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Malta Must End Voting District System To Clamp Down On Political Favour Culture, Speaker Proposes

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Malta’s electoral system is in need of a radical reform in order to clamp down on the culture of clientelism, Speaker Anġlu Farrugia has insisted.

Interviewed on TVAM last week, Farrugia said Malta should move away from its system of candidates competing with each other across 13 districts and towards a party list system.

This would see people voting for political parties, rather than candidates, with MPs then elected according to their position on a ranked ‘party list’ of candidates which would be published before the election.

Farrugia said this could work on a fully national level or across three or four districts.

“This system has its own problems but it will certainly reduce clientelism,” he argued. “Luxembourg is slightly larger than Malta but it only has a few districts while Malta has thirteen.”

“Clientelism hinders the national vision; the more candidates are conditioned by what people tell them in order to get elected, the less energy they will have to concentrate on the national interest.”

Malta’s electoral laws have been tweaked over the years, with the latest one, a gender quota mechanism, set to be implemented in time for the next general election.

However, there’s been quite a bit of debate about their future in recent months.  

Family Minister and electoral expert Michael Falzon has said he’s open to a discussion on introducing a proportionality mechanism that will guarantee seats to small parties if they obtain at least 5% of the national vote.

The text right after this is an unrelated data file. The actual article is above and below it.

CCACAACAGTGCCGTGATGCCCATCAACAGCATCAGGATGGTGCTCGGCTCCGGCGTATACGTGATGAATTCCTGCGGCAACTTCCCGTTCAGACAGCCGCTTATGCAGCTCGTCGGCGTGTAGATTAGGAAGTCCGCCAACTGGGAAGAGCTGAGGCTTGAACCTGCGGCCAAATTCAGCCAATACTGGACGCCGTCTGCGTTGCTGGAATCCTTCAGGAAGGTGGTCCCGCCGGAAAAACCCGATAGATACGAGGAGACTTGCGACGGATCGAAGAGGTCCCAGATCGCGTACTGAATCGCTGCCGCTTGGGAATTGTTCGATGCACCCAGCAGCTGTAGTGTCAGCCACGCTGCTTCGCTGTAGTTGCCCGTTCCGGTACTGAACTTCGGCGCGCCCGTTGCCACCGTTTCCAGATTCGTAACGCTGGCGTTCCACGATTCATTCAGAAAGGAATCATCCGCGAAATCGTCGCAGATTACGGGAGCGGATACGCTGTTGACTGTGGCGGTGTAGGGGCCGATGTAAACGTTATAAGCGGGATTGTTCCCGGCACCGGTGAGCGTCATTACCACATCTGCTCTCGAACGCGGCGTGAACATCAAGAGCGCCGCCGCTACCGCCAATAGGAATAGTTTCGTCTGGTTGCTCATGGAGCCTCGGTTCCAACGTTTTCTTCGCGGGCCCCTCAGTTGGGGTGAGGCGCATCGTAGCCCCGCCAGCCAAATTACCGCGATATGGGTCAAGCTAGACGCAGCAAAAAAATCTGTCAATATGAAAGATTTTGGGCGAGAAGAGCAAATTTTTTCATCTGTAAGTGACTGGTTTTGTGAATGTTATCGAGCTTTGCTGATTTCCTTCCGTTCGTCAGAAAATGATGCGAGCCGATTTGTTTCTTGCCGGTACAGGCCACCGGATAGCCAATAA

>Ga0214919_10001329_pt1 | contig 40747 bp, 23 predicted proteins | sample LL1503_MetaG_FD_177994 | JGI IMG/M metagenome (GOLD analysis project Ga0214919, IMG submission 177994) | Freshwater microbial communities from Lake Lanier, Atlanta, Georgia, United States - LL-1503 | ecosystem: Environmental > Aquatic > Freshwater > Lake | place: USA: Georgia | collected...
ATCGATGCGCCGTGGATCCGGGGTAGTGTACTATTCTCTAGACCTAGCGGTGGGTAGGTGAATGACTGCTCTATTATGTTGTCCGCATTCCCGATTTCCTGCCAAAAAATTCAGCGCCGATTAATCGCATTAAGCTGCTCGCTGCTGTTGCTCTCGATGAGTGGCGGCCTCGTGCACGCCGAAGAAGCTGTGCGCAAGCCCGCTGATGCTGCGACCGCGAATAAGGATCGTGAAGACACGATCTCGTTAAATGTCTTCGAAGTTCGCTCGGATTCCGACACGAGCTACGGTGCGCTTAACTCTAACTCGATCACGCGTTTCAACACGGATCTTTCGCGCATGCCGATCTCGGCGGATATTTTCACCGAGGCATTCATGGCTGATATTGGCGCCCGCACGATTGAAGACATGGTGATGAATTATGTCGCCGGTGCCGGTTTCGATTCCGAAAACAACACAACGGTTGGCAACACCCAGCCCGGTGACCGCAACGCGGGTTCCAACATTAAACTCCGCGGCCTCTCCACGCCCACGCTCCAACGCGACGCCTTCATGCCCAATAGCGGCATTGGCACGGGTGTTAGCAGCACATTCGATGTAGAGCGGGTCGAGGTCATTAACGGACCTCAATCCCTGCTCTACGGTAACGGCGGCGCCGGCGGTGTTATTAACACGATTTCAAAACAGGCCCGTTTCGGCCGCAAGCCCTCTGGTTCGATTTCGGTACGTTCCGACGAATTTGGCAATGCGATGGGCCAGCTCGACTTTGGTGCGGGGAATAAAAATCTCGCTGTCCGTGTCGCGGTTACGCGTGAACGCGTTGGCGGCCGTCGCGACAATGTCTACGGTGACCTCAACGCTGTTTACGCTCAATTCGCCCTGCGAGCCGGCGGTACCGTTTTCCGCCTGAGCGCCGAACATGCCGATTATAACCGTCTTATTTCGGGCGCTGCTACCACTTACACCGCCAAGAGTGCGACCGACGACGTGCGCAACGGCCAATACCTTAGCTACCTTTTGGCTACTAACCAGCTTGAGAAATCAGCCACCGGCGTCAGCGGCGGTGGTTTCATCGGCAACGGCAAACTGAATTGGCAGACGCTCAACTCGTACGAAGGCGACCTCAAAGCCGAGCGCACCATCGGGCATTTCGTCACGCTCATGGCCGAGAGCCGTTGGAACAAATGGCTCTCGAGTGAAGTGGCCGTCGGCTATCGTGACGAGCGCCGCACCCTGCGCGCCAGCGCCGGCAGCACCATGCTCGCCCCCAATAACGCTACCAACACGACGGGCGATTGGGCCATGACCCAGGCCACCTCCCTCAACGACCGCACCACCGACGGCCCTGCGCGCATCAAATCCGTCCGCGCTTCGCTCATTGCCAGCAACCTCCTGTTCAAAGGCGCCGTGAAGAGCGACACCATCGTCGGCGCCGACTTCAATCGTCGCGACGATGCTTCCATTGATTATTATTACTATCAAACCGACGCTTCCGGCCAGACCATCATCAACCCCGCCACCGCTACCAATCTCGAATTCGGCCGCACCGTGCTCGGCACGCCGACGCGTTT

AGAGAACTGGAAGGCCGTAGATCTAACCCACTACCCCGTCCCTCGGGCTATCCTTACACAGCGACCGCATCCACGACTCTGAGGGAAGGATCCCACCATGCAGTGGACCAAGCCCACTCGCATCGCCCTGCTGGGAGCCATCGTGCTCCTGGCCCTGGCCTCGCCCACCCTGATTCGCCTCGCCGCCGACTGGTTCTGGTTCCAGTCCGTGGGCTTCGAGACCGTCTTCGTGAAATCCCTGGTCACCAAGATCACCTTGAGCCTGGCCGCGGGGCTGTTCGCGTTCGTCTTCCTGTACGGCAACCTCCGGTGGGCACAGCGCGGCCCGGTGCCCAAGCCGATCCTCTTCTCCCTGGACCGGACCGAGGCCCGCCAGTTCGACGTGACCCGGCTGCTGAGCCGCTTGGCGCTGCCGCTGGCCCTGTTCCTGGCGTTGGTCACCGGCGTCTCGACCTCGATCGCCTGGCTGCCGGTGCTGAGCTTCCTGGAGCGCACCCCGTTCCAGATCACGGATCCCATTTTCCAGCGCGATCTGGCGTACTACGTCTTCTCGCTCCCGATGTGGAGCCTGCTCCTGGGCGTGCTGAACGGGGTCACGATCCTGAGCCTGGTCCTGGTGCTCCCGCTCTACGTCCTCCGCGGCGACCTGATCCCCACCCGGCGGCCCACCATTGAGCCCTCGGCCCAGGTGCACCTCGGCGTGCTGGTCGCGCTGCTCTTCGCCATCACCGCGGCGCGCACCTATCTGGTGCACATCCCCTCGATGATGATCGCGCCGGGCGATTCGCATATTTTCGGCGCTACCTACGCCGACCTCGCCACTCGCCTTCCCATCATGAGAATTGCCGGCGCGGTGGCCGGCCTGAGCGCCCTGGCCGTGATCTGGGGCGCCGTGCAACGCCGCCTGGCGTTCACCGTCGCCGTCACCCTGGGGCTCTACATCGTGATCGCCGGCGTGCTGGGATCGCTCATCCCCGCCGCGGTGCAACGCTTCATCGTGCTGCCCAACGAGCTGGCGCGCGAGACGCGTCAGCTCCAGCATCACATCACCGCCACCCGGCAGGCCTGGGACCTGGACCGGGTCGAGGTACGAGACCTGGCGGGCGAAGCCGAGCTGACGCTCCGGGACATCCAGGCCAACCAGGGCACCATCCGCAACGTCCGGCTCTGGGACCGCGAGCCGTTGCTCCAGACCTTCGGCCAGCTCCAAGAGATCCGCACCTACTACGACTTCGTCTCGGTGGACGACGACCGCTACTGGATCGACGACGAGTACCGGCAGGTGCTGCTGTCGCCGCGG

Meanwhile, Nationalist MP and fellow electoral expert Hermann Schiavone suggested halving the electoral districts from 12 to six.

The NGO Repubblika has called for even more radical reform, proposing that the Prime Minister should be able to select any Maltese citizen to his Cabinet and that MPs who become Ministers should resign their parliamentary seats. 

Labour MP Oliver Scicluna has called for a hybrid system similar to the one adopted by New Zealand, whereby people are given two votes – one for an MP from their constituency and another for a political party.

Do you agree with this proposal?

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Tim is interested in the rapid evolution of human society brought about by technological advances. He’s passionate about justice, human rights and cutting-edge political debates. You can follow him on Twitter at @timdiacono or reach out to him at [email protected]

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